Both grounds, equitable tolling corresponding to self-concealing acts, and equitable estoppel corresponding to active concealment, must be distinguished from another judge-made doctrine of statute of limitations law generally applicable in federal cases (unless of course modified by statute-a highly pertinent qualification, as we shall shortly see): the discovery rule. Under that rule, the statute of limitations does not even begin to run until the prospective plaintiff learns or should learn that he has been injured-not that he has been wronged, just that he has been injured. Id. at 450. After the statute of limitations starts running, it still may be arrested. This is the domain of equitable tolling and equitable estoppel. They differ critically in scope in the following respect: when the plea is equitable tolling rather than equitable estoppel, the defendant is innocent of the delay (though not of course of the original wrong), so the plaintiff must use due diligence to be allowed to toll the statute of limitations; if he does not, he has no equitable claim to avoid the time bar. In the case of equitable estoppel, which requires active misconduct by the defendant, the plaintiff is not required to be diligent. Martin v. Consultants & Administrators, Inc., supra, 966 F.2d at 1094 n. 17; id. at 1102-03 (concurring opinion). At least that is the rule in this circuit. Some of the other circuits disagree. See, e.g., J. Geils Band Employee Benefit Plan v. Smith Barney Shearson, Inc., supra, 76 F.3d at 1258; Golden Budha Corp. v. Canadian Land Co., 931 F.2d 196, 201 (2d Cir.1991). The disagreement, however, may be apparent rather than real, because the cases often run equitable tolling and equitable estoppel together. (We said that statute of limitations law is confusing, and now you'll believe us! And we're not through.)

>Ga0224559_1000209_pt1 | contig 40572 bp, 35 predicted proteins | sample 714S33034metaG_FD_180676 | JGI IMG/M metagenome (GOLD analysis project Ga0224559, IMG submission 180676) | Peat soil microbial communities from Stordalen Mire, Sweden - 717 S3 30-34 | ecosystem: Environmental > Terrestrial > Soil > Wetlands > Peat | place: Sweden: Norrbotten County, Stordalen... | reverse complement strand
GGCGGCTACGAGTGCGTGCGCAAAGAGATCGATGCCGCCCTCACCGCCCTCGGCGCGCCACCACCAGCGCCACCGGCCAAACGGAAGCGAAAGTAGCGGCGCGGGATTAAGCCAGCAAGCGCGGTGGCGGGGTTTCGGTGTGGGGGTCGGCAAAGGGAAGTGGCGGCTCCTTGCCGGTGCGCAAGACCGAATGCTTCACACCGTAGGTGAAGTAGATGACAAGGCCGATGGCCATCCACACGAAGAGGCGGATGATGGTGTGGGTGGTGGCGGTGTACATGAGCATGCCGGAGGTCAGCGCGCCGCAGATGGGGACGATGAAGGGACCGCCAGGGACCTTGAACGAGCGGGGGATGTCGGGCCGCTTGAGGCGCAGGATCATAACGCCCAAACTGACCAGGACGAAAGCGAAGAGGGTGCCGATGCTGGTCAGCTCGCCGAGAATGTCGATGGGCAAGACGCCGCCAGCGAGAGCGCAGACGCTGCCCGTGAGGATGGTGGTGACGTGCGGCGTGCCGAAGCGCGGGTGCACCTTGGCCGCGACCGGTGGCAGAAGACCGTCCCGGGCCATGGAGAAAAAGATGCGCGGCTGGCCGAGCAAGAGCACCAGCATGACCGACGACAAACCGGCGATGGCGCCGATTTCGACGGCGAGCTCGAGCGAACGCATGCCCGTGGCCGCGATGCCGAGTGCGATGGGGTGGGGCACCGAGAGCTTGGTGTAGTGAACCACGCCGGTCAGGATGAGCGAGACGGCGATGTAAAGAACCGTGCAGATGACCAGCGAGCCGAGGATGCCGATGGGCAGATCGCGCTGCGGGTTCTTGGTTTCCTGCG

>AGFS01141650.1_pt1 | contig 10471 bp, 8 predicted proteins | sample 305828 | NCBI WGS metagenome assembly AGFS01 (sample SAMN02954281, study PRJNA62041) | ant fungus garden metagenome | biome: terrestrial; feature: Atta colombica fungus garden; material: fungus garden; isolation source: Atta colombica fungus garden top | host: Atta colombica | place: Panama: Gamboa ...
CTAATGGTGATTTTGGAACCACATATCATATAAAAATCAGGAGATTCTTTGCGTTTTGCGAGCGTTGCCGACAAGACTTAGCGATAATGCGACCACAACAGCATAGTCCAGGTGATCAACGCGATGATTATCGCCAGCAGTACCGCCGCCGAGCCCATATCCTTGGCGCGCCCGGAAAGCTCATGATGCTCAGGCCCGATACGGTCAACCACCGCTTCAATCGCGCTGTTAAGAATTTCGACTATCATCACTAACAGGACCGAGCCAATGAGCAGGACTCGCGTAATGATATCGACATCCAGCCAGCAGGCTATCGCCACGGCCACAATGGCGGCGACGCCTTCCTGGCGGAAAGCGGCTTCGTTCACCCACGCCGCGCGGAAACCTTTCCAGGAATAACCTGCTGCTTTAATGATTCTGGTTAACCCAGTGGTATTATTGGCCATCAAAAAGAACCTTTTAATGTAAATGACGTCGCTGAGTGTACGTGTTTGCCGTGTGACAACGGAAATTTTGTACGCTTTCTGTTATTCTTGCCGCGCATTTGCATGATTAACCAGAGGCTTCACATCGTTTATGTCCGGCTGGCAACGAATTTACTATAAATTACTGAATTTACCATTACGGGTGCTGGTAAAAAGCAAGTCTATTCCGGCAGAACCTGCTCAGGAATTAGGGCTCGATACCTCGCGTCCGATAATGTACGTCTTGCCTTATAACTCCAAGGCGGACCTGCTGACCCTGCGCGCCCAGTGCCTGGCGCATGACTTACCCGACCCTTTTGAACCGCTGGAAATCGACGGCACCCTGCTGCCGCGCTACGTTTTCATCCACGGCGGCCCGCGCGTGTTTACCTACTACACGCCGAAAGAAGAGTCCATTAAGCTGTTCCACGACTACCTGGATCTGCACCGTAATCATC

An analogy can be drawn to the distinction between accidental and deliberate torts. There is no defense, partial or complete, of contributory negligence to the latter, but there is to the former. Deliberate wrongdoing is not to be blamed on the victim, just as the victim's provocation or other fault is not a defense to criminal liability. But suppose there is no deliberate misconduct by the defendant to throw the victim off the scent, to convince him that the defendant has not made any misrepresentations or misleading omissions, or otherwise to dissuade him from suing; yet the victim, while aware that he has been hurt, so that the statute of limitations is running, lacks information that he must have in order to bring suit. Then he must sue as soon after the statute of limitations has expired as he obtains the information or would have done so had he been reasonably diligent. Cada v. Baxter Healthcare Corp., supra, 920 F.2d at 452-53. This may not be until the fraud is publicly exposed, but then again it may be sooner, depending on what the plaintiff knew or should have known. So while in a case of equitable estoppel the plaintiff has the full statutory period in which to sue after the estoppel has ceased to impede him, even if he did not attempt diligently to pursue his rights, in a case of equitable tolling the plaintiff must be continuously diligent and sue (if he is beyond the statutory period) as soon as it is practicable for him to do so.
We have set forth these general principles governing statutes of limitations in cases brought under federal law because of the continuing uncertainty about them that is evident in the case law and the arguments of counsel and because these principles are essential background for understanding the present case. But unfortunately for the cause of simplicity in law (perhaps a lost cause in the United States), 29 U.S.C. § 1113 deviates from the standard tripartite pattern of discovery-equitable tolling-equitable estoppel. ERISA's statute of limitations for suits against fiduciaries does not begin to run at the time of injury, but instead (unless the “fraud or concealment” provision is invoked, giving the plaintiff additional time) at the time that the prospective plaintiff acquires actual knowledge of the breach of fiduciary obligation, which may precede any injury. Larson v. Northrop Corp., supra, 21 F.3d at 1174; Ziegler v. Connecticut General Life Ins. Co., 916 F.2d 548, 550 (9th Cir.1990); cf. International Union v. Murata Erie North America, Inc., 980 F.2d 889, 898, 900 (3d Cir.1992). The First Circuit thus erred when it said in J. Geils Band Employee Benefit Plan v. Smith Barney Shearson, Inc., supra, 76 F.3d at 1252, that section 1113 codifies the federal discovery rule. That rule, as we noted earlier, keys the accrual of the claim to the discovery of injury rather than to the discovery of the wrongful act that caused the injury.